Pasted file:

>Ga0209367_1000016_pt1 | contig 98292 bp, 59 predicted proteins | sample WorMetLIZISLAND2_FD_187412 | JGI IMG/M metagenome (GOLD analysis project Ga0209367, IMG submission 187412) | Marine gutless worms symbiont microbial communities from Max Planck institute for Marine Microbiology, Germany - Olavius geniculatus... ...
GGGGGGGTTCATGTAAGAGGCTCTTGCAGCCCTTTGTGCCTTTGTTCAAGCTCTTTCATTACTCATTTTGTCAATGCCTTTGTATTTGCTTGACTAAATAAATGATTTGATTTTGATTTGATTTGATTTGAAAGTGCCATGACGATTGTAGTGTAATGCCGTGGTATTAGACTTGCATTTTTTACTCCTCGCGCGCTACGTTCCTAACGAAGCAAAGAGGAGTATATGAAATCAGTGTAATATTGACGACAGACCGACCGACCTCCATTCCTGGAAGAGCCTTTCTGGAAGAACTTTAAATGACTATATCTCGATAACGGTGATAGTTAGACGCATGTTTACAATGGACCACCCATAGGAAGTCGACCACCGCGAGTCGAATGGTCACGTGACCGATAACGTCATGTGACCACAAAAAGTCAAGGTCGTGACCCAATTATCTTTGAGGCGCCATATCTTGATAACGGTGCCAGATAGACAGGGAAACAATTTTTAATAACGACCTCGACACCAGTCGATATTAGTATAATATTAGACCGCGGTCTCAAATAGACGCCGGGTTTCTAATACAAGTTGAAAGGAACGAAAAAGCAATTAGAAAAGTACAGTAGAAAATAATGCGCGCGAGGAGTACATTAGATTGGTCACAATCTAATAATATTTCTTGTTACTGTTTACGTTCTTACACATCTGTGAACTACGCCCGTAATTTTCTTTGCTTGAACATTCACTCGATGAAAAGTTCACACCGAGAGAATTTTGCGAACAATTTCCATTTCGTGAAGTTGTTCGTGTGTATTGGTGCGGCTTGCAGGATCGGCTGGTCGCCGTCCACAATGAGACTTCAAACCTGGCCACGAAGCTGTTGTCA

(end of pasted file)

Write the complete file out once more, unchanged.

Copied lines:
>Ga0209367_1000016_pt1 | contig 98292 bp, 59 predicted proteins | sample WorMetLIZISLAND2_FD_187412 | JGI IMG/M metagenome (GOLD analysis project Ga0209367, IMG submission 187412) | Marine gutless worms symbiont microbial communities from Max Planck institute for Marine Microbiology, Germany - Olavius geniculatus... ...
GGGGGGGTTCATGTAAGAGGCTCTTGCAGCCCTTTGTGCCTTTGTTCAAGCTCTTTCATTACTCATTTTGTCAATGCCTTTGTATTTGCTTGACTAAATAAATGATTTGATTTTGATTTGATTTGATTTGAAAGTGCCATGACGATTGTAGTGTAATGCCGTGGTATTAGACTTGCATTTTTTACTCCTCGCGCGCTACGTTCCTAACGAAGCAAAGAGGAGTATATGAAATCAGTGTAATATTGACGACAGACCGACCGACCTCCATTCCTGGAAGAGCCTTTCTGGAAGAACTTTAAATGACTATATCTCGATAACGGTGATAGTTAGACGCATGTTTACAATGGACCACCCATAGGAAGTCGACCACCGCGAGTCGAATGGTCACGTGACCGATAACGTCATGTGACCACAAAAAGTCAAGGTCGTGACCCAATTATCTTTGAGGCGCCATATCTTGATAACGGTGCCAGATAGACAGGGAAACAATTTTTAATAACGACCTCGACACCAGTCGATATTAGTATAATATTAGACCGCGGTCTCAAATAGACGCCGGGTTTCTAATACAAGTTGAAAGGAACGAAAAAGCAATTAGAAAAGTACAGTAGAAAATAATGCGCGCGAGGAGTACATTAGATTGGTCACAATCTAATAATATTTCTTGTTACTGTTTACGTTCTTACACATCTGTGAACTACGCCCGTAATTTTCTTTGCTTGAACATTCACTCGATGAAAAGTTCACACCGAGAGAATTTTGCGAACAATTTCCATTTCGTGAAGTTGTTCGTGTGTATTGGTGCGGCTTGCAGGATCGGCTGGTCGCCGTCCACAATGAGACTTCAAACCTGGCCACGAAGCTGTTGTCA